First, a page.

Latino voters propelled Clinton to victory in two Western states. In California, Latinos comprised a 29 percent of the electorate, up 13 points from 2004. Clinton won Latino voters by a whopping 40 points, 69 percent of the Latino vote, whereas Obama pulled in 29 percent of the vote. In Arizona, Latino voters make up 18 percent of primary voters. Clinton won 55 percent of Latino voters in Arizona, while Obama was supported by 41 percent.

Obama Energizes Young Voters

Obama decisively won voters under 30 years of age. Nationwide, Obama won 56 percent of young voters, while Clinton was supported by 42 percent. Young men supported Obama by a margin of 64 -33 percent over Clinton, while young women supported Obama by 53-45 percent. The margins were similar among young people who attended college and those who did not.

Young people proved to be particularly crucial to Obama's victory in Connecticut. Obama won voters under 30 years of age by 19 points, receiving the support of 58 percent of this age group, compared to 39 percent who supported Clinton.

The Elderly Support Clinton

Clinton once again performed well among elderly voters, who comprised 28 percent of the Super Tuesday primary electorate. Clinton was supported by 56 percent of voters 60 years of age and older, whereas Obama was supported by 35 percent. Support was similar by gender, with Clinton leading Obama among elderly women voters 59 percent to 34 percent, and among elderly men 53 percent to 38 percent.

Elderly voters powered Clinton's victories in several key states. In Oklahoma, where Clinton won by more than 20 points, elderly voters comprised 42 percent of the electorate. Clinton won this group by nearly a three-to-one margin, securing 64 percent of their votes compared to 23 percent for Obama.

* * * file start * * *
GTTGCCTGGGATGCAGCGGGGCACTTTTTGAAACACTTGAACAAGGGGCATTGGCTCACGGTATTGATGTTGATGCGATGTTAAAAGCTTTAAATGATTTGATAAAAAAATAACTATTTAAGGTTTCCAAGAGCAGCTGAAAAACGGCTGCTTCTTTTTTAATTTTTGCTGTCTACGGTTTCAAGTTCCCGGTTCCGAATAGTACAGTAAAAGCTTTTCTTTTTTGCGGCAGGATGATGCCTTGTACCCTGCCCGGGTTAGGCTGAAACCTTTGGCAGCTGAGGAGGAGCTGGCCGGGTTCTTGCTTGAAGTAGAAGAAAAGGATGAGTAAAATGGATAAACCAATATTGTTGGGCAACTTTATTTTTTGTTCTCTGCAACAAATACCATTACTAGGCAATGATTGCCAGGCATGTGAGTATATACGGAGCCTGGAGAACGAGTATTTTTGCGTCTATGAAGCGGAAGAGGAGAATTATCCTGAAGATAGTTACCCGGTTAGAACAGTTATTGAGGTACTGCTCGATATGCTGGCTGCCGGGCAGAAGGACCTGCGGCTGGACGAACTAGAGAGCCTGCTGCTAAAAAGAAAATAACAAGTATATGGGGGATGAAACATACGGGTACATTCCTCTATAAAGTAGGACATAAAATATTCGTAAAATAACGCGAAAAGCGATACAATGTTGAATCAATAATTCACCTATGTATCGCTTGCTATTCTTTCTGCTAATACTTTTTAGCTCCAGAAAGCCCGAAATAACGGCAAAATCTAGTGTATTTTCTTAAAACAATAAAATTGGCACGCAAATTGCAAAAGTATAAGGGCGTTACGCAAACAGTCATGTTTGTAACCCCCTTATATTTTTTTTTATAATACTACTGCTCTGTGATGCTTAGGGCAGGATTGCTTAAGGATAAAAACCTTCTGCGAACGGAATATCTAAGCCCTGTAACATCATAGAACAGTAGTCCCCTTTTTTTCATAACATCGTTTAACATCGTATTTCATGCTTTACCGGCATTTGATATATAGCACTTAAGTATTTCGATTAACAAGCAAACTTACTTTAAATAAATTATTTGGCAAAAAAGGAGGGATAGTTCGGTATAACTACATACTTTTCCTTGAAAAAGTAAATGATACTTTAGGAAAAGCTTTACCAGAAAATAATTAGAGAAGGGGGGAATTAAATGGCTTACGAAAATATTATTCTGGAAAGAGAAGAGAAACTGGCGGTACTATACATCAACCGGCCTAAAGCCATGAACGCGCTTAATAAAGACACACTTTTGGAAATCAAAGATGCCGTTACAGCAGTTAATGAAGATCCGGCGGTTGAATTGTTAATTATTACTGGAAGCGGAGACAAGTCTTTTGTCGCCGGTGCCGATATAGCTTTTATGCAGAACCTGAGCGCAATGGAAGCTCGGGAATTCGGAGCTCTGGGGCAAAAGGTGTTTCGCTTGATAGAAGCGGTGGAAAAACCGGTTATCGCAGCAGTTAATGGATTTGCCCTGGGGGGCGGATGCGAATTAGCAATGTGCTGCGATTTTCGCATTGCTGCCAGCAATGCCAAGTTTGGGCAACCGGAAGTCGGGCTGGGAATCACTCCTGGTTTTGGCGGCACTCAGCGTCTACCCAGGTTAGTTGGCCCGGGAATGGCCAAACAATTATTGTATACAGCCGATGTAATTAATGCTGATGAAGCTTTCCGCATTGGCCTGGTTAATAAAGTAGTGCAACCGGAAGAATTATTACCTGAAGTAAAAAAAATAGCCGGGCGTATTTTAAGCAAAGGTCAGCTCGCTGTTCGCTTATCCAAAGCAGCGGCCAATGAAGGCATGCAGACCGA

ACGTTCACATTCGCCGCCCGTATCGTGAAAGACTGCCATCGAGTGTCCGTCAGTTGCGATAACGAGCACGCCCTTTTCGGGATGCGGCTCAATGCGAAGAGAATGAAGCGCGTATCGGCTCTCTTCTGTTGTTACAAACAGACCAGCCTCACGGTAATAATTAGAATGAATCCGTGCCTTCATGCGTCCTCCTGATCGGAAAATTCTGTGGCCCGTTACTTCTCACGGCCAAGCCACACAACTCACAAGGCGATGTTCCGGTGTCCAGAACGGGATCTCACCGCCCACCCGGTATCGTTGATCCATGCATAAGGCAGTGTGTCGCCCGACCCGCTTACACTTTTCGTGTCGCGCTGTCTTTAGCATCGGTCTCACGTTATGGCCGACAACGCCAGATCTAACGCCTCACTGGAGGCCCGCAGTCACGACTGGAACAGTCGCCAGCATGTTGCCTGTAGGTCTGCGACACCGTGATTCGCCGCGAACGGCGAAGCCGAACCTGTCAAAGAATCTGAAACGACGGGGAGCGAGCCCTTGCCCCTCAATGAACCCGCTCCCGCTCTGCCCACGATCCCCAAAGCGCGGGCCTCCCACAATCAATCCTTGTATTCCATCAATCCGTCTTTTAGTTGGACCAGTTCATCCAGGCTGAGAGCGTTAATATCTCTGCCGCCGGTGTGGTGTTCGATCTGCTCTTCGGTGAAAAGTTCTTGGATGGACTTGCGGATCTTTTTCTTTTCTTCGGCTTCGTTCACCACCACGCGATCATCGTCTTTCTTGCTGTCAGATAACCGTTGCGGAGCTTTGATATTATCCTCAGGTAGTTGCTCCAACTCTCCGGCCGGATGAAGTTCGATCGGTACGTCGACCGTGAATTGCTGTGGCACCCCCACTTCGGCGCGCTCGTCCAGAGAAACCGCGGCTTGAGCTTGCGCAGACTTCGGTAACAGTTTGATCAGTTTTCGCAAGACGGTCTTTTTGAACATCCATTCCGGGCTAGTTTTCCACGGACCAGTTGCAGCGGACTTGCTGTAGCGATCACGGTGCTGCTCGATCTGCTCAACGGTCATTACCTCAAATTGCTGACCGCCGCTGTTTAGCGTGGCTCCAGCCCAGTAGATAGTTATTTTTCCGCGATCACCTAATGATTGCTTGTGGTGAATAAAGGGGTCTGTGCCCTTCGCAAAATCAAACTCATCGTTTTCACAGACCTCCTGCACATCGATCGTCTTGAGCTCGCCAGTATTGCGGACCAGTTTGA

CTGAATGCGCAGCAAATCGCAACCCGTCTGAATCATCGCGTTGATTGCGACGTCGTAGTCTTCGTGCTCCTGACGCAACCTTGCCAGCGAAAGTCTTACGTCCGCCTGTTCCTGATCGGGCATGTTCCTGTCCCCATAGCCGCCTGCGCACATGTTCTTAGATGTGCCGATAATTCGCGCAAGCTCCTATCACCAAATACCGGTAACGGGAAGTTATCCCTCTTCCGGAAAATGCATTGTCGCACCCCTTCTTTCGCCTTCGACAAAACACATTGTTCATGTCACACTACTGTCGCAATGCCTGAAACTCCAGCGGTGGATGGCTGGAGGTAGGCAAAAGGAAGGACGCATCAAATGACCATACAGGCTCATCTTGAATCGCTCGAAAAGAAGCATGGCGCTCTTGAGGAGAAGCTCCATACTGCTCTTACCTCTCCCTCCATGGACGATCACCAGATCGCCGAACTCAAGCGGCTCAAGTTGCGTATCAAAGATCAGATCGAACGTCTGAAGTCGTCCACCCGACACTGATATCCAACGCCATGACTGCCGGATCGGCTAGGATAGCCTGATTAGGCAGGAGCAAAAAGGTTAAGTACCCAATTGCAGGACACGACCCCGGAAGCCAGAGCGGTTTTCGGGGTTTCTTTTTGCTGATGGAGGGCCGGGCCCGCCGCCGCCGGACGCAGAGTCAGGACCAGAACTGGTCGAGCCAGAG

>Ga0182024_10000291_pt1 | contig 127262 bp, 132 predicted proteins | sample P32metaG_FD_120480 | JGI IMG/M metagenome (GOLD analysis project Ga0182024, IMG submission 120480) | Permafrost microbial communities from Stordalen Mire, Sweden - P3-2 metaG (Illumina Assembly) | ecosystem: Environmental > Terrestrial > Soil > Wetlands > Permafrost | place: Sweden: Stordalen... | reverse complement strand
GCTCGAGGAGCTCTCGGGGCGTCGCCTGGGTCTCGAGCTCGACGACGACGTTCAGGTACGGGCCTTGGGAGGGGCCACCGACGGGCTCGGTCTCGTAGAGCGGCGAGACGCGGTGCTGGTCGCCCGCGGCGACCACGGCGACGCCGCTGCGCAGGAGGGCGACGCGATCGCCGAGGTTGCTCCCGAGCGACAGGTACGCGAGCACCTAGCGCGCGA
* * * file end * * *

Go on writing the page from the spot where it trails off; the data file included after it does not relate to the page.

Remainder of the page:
In Tennessee, elderly voters made up 28 percent of the electorate. Clinton won the support of 65 percent of elderly Tennessee voters, as opposed to only 26 percent for Obama.

White Women Back Clinton

Similar to their behavior in the early primary states, white women once again supported Clinton by a wide margin. White women comprised 35 percent of the Democratic electorate. Fifty-nine percent of white female voters supported Clinton, compared to 35 percent who supported Obama.

White female voters were a key factor in several Clinton victories. In Massachusetts, white women comprised an enormous 50 percent of the electorate. Clinton won these voters by almost a two-to-one margin, securing 65 percent of white female voters as opposed to 34 percent for Obama. In New Jersey, white females made up 34 percent of Democratic voters. A whopping 72 percent of them supported Clinton, compared to only 27 percent for Obama

Looking Ahead

The further strengthening of the coalitions built by Clinton and Obama may provide insights into the upcoming primary battlegrounds. On Saturday, Louisiana holds their Democratic primary. The large number of black voters in the state bodes well for Obama, who scored impressive victories in the nearby states of Alabama and Georgia with similar demographics.

The poll was conducted for the AP and the television networks by Edison Media Research and Mitofsky International as voters left sites in the Super Tuesday primary states. The Democratic poll interviewed 16,290 primary voters. The margin of sampling error was plus or minus 1 percentage point.

Samuel Best is the Director of the Center for Survey Research and Analysis and Associate Professor of Political Science at the University of Connecticut. He holds a Ph.D. in political science from SUNY-Stony Brook.



The poll was conducted for the AP and the television networks by Edison Media Research and Mitofsky International as voters left sites in the Super Tuesday primary states. The Republican poll interviewed 10,402 primary voters. The margin of sampling error was plus or minus 1.5 percentage points.